This competition-winning design uses upcycled materials to frame a street-facing experience, in part through a fresh take on ‘window shopping’. Its aim: to create a unique and sustainable experience for Londoners looking to purchase fruit- or vegetable-producing plants.
Sponsored by Hackney City Farm, the competition encouraged applicants to reuse materials and strive for sustainability, but this group set themselves apart by proposing something both contextual and eye-catching with a strong pedestrian-side presence.
The team behind this colorfully-painted Sill-to-Sill solution drew inspiration, as well as many of their actual materials, “from the architecture of the local neighbourhood, defined by streets of Victorian terrace houses with their imposing brick facades and generous sash windows. In recent years these homes have been bought up in a wave of gentrification and as new owners move, builders get to work, improvements are made and old materials are discarded.”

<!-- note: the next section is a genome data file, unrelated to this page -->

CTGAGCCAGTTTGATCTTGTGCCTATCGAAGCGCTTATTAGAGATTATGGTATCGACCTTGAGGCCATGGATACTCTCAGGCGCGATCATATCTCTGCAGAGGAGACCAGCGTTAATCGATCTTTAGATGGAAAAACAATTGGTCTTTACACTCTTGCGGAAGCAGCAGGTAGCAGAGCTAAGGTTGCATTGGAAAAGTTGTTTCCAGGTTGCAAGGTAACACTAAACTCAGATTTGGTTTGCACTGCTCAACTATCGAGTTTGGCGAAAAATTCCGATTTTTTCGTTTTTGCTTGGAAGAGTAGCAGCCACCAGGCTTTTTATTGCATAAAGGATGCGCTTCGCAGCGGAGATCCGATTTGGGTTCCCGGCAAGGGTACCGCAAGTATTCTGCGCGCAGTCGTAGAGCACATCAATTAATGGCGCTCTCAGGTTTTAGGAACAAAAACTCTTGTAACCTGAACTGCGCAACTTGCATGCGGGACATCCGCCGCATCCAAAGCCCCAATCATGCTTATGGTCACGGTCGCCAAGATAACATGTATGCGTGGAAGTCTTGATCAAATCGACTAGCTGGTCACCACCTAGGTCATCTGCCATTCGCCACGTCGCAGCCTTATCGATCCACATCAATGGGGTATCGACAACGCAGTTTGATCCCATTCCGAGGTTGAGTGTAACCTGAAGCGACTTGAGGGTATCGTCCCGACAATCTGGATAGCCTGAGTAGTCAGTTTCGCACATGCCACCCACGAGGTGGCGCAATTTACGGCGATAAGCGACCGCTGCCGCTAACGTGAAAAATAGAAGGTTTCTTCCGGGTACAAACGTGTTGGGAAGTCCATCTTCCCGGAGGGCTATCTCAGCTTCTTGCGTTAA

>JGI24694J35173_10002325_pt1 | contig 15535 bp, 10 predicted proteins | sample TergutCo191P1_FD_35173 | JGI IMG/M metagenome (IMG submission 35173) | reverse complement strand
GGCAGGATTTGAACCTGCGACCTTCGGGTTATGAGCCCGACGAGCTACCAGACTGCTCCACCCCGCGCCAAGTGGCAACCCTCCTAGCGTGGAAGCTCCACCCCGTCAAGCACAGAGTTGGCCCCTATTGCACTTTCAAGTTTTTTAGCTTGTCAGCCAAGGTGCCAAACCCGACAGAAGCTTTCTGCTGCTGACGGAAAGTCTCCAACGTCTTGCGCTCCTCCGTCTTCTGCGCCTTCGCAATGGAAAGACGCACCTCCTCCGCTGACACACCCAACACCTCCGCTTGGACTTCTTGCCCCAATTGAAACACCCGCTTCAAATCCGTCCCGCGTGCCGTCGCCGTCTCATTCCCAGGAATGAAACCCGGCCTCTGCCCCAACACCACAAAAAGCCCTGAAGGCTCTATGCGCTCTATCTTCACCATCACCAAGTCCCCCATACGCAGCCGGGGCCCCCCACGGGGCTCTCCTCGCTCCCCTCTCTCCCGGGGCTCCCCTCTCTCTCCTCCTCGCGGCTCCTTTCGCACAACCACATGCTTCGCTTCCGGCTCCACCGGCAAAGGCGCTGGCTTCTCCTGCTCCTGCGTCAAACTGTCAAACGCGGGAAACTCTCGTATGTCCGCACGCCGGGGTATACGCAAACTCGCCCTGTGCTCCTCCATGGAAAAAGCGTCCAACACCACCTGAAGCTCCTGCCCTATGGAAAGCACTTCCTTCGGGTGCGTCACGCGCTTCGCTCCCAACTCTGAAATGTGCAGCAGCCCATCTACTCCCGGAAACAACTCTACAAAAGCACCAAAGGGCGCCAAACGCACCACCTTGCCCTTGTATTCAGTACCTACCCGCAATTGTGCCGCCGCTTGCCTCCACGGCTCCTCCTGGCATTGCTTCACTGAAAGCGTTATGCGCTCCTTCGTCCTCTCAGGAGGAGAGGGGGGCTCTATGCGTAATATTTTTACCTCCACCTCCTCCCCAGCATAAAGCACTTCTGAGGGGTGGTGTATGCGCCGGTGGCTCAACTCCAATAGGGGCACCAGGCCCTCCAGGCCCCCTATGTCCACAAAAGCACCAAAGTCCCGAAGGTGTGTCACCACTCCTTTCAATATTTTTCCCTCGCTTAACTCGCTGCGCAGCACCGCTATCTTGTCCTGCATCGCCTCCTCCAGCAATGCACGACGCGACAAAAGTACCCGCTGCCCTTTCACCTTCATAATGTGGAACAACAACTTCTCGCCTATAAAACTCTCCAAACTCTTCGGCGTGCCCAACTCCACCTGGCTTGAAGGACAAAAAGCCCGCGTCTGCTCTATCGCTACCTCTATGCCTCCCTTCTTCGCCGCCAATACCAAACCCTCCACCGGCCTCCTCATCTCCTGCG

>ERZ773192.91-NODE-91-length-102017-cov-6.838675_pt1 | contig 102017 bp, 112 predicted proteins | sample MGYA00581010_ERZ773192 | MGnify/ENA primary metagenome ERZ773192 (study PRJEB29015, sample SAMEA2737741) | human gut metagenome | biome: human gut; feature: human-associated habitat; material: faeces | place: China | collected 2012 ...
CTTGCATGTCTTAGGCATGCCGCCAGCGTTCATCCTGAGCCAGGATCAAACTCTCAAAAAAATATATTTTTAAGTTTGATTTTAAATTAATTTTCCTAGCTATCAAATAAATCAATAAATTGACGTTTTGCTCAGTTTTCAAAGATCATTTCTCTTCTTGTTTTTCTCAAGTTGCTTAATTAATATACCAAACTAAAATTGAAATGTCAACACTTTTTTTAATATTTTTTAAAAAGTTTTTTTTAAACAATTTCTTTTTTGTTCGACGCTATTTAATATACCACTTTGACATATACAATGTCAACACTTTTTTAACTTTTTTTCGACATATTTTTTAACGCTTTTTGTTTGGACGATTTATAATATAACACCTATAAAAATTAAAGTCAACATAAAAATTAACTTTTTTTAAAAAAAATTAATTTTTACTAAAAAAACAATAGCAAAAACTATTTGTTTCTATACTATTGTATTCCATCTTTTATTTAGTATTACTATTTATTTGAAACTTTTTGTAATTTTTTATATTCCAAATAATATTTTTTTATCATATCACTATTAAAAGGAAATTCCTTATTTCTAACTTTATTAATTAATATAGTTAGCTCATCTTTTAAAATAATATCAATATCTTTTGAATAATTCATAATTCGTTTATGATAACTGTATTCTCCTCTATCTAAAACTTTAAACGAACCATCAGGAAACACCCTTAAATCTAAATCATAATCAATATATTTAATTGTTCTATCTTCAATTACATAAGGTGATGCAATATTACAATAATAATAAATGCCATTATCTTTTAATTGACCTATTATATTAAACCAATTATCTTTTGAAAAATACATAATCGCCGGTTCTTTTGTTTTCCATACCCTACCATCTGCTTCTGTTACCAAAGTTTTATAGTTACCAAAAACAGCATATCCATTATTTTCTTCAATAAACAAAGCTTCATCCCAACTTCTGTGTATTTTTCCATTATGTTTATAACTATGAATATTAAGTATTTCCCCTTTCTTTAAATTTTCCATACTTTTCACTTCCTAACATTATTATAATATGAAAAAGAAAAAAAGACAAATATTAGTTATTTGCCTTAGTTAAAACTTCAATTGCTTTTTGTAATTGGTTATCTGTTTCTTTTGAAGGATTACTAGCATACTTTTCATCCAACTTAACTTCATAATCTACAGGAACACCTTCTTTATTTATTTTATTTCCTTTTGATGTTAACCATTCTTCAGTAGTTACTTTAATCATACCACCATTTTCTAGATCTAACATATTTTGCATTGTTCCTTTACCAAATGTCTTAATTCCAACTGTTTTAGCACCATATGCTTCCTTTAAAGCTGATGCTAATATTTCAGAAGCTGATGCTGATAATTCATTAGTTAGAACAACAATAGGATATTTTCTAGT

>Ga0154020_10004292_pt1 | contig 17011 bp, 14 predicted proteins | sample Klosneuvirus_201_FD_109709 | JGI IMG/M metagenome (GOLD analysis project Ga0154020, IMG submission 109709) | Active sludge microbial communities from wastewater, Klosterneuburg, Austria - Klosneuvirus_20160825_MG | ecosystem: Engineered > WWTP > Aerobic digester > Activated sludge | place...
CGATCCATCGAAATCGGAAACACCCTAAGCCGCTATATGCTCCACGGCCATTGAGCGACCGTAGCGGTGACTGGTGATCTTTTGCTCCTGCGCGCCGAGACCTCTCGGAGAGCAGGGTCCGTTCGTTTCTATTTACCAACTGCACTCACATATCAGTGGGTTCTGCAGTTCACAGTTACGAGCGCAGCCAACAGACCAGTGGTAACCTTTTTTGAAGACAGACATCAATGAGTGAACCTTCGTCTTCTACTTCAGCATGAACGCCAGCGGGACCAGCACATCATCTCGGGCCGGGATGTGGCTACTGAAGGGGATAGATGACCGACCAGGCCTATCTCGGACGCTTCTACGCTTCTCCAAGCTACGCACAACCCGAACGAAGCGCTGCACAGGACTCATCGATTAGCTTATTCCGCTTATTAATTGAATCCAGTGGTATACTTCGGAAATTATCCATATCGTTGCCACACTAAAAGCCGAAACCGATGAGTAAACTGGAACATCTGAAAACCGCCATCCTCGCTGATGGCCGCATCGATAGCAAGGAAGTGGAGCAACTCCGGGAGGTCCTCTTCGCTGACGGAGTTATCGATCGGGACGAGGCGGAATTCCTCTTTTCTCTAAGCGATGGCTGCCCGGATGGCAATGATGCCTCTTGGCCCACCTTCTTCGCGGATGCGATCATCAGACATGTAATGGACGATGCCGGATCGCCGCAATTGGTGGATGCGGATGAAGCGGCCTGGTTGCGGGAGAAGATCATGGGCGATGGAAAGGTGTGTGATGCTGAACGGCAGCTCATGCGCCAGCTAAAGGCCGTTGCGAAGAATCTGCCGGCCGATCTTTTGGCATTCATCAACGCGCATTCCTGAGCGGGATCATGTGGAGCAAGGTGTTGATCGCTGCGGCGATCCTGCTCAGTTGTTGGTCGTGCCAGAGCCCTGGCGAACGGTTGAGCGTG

Alongside recycled slats used for the walls, these found window elements were turned into benches, counters, shelves, notice boards and sources of natural light, most prominently used as a colorful display that draws people in from the sidewalk to see their wares. “‘Sill to Sill’ aims to encourage local people to take up urban agriculture by presenting plants in an immediately familiar setting: ‘buy from our window sill and grow on your window sill’.”
Part of the approach also involved using strategies that would allow for easier construction despite apparent architectural complexity: “Though visually sophisticated, the design utilized basic timber construction techniques and simple materials in a manner that could easily be assembled by a team of unskilled volunteers. Community involvement at every stage of the project, from inception through construction and on to use, was at the core of the team’s proposal.”